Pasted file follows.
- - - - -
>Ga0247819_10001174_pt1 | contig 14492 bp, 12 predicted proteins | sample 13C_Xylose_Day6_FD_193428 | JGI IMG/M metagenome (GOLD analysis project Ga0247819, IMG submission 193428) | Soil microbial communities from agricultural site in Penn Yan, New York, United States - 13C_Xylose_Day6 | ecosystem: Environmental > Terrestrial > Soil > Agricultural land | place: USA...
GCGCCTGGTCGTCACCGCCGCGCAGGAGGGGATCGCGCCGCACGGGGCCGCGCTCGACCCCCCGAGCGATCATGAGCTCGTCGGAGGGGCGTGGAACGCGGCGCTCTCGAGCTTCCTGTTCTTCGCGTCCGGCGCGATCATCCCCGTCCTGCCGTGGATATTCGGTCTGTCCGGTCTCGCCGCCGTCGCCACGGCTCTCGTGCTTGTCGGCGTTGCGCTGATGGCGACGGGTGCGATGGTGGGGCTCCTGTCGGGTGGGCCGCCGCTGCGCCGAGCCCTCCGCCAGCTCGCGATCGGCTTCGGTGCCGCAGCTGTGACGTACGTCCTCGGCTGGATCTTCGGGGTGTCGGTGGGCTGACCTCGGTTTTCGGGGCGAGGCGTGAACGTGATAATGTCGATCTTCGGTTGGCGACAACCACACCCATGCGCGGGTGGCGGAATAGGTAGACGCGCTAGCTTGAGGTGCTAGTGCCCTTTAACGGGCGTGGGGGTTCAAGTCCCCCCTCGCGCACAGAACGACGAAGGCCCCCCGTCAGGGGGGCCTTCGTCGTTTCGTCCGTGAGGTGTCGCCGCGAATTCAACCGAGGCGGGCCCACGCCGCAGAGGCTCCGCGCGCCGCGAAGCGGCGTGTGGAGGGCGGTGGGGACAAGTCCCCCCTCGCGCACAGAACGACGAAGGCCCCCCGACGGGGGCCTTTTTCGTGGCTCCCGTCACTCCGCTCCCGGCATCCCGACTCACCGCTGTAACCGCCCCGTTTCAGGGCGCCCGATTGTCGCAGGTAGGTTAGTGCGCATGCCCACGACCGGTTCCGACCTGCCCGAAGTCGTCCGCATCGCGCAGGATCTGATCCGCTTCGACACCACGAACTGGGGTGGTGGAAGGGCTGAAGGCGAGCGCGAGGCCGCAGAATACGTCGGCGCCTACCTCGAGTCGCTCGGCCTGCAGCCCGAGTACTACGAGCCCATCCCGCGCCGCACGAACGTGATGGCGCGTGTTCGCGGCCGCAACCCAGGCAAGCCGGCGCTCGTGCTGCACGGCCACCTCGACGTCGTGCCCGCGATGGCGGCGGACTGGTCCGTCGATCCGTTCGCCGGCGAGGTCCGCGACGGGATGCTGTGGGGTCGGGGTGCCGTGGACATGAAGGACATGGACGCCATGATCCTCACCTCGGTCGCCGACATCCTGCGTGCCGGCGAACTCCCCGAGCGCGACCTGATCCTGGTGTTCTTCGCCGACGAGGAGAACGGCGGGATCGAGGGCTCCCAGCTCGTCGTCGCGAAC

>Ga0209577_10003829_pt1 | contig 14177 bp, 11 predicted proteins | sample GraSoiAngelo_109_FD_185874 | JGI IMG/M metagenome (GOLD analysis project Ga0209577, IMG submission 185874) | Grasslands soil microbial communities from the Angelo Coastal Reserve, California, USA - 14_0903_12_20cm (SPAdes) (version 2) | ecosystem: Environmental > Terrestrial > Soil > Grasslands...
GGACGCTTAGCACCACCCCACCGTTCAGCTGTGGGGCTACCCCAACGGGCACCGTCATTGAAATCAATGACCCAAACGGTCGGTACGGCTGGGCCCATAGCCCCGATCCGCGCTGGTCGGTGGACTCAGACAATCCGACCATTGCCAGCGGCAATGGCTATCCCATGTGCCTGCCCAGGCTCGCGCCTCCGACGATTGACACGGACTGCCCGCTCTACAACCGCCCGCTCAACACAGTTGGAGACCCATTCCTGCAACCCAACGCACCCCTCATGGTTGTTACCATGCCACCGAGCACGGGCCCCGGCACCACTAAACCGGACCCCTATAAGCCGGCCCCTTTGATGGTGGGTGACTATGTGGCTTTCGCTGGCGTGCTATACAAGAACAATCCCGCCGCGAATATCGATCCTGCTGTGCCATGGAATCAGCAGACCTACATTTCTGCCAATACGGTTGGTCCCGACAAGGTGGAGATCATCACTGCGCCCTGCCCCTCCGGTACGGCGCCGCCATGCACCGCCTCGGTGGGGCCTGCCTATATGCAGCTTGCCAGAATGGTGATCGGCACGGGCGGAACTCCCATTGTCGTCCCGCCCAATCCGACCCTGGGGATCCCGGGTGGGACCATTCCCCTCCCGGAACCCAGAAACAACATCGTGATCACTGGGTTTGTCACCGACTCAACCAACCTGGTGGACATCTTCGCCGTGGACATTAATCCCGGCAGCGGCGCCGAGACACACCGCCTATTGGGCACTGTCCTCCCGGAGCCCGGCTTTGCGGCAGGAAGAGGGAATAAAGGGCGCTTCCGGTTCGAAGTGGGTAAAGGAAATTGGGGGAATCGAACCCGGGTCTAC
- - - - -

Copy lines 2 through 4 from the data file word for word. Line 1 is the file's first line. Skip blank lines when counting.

GCGCCTGGTCGTCACCGCCGCGCAGGAGGGGATCGCGCCGCACGGGGCCGCGCTCGACCCCCCGAGCGATCATGAGCTCGTCGGAGGGGCGTGGAACGCGGCGCTCTCGAGCTTCCTGTTCTTCGCGTCCGGCGCGATCATCCCCGTCCTGCCGTGGATATTCGGTCTGTCCGGTCTCGCCGCCGTCGCCACGGCTCTCGTGCTTGTCGGCGTTGCGCTGATGGCGACGGGTGCGATGGTGGGGCTCCTGTCGGGTGGGCCGCCGCTGCGCCGAGCCCTCCGCCAGCTCGCGATCGGCTTCGGTGCCGCAGCTGTGACGTACGTCCTCGGCTGGATCTTCGGGGTGTCGGTGGGCTGACCTCGGTTTTCGGGGCGAGGCGTGAACGTGATAATGTCGATCTTCGGTTGGCGACAACCACACCCATGCGCGGGTGGCGGAATAGGTAGACGCGCTAGCTTGAGGTGCTAGTGCCCTTTAACGGGCGTGGGGGTTCAAGTCCCCCCTCGCGCACAGAACGACGAAGGCCCCCCGTCAGGGGGGCCTTCGTCGTTTCGTCCGTGAGGTGTCGCCGCGAATTCAACCGAGGCGGGCCCACGCCGCAGAGGCTCCGCGCGCCGCGAAGCGGCGTGTGGAGGGCGGTGGGGACAAGTCCCCCCTCGCGCACAGAACGACGAAGGCCCCCCGACGGGGGCCTTTTTCGTGGCTCCCGTCACTCCGCTCCCGGCATCCCGACTCACCGCTGTAACCGCCCCGTTTCAGGGCGCCCGATTGTCGCAGGTAGGTTAGTGCGCATGCCCACGACCGGTTCCGACCTGCCCGAAGTCGTCCGCATCGCGCAGGATCTGATCCGCTTCGACACCACGAACTGGGGTGGTGGAAGGGCTGAAGGCGAGCGCGAGGCCGCAGAATACGTCGGCGCCTACCTCGAGTCGCTCGGCCTGCAGCCCGAGTACTACGAGCCCATCCCGCGCCGCACGAACGTGATGGCGCGTGTTCGCGGCCGCAACCCAGGCAAGCCGGCGCTCGTGCTGCACGGCCACCTCGACGTCGTGCCCGCGATGGCGGCGGACTGGTCCGTCGATCCGTTCGCCGGCGAGGTCCGCGACGGGATGCTGTGGGGTCGGGGTGCCGTGGACATGAAGGACATGGACGCCATGATCCTCACCTCGGTCGCCGACATCCTGCGTGCCGGCGAACTCCCCGAGCGCGACCTGATCCTGGTGTTCTTCGCCGACGAGGAGAACGGCGGGATCGAGGGCTCCCAGCTCGTCGTCGCGAAC

>Ga0209577_10003829_pt1 | contig 14177 bp, 11 predicted proteins | sample GraSoiAngelo_109_FD_185874 | JGI IMG/M metagenome (GOLD analysis project Ga0209577, IMG submission 185874) | Grasslands soil microbial communities from the Angelo Coastal Reserve, California, USA - 14_0903_12_20cm (SPAdes) (version 2) | ecosystem: Environmental > Terrestrial > Soil > Grasslands...
GGACGCTTAGCACCACCCCACCGTTCAGCTGTGGGGCTACCCCAACGGGCACCGTCATTGAAATCAATGACCCAAACGGTCGGTACGGCTGGGCCCATAGCCCCGATCCGCGCTGGTCGGTGGACTCAGACAATCCGACCATTGCCAGCGGCAATGGCTATCCCATGTGCCTGCCCAGGCTCGCGCCTCCGACGATTGACACGGACTGCCCGCTCTACAACCGCCCGCTCAACACAGTTGGAGACCCATTCCTGCAACCCAACGCACCCCTCATGGTTGTTACCATGCCACCGAGCACGGGCCCCGGCACCACTAAACCGGACCCCTATAAGCCGGCCCCTTTGATGGTGGGTGACTATGTGGCTTTCGCTGGCGTGCTATACAAGAACAATCCCGCCGCGAATATCGATCCTGCTGTGCCATGGAATCAGCAGACCTACATTTCTGCCAATACGGTTGGTCCCGACAAGGTGGAGATCATCACTGCGCCCTGCCCCTCCGGTACGGCGCCGCCATGCACCGCCTCGGTGGGGCCTGCCTATATGCAGCTTGCCAGAATGGTGATCGGCACGGGCGGAACTCCCATTGTCGTCCCGCCCAATCCGACCCTGGGGATCCCGGGTGGGACCATTCCCCTCCCGGAACCCAGAAACAACATCGTGATCACTGGGTTTGTCACCGACTCAACCAACCTGGTGGACATCTTCGCCGTGGACATTAATCCCGGCAGCGGCGCCGAGACACACCGCCTATTGGGCACTGTCCTCCCGGAGCCCGGCTTTGCGGCAGGAAGAGGGAATAAAGGGCGCTTCCGGTTCGAAGTGGGTAAAGGAAATTGGGGGAATCGAACCCGGGTCTAC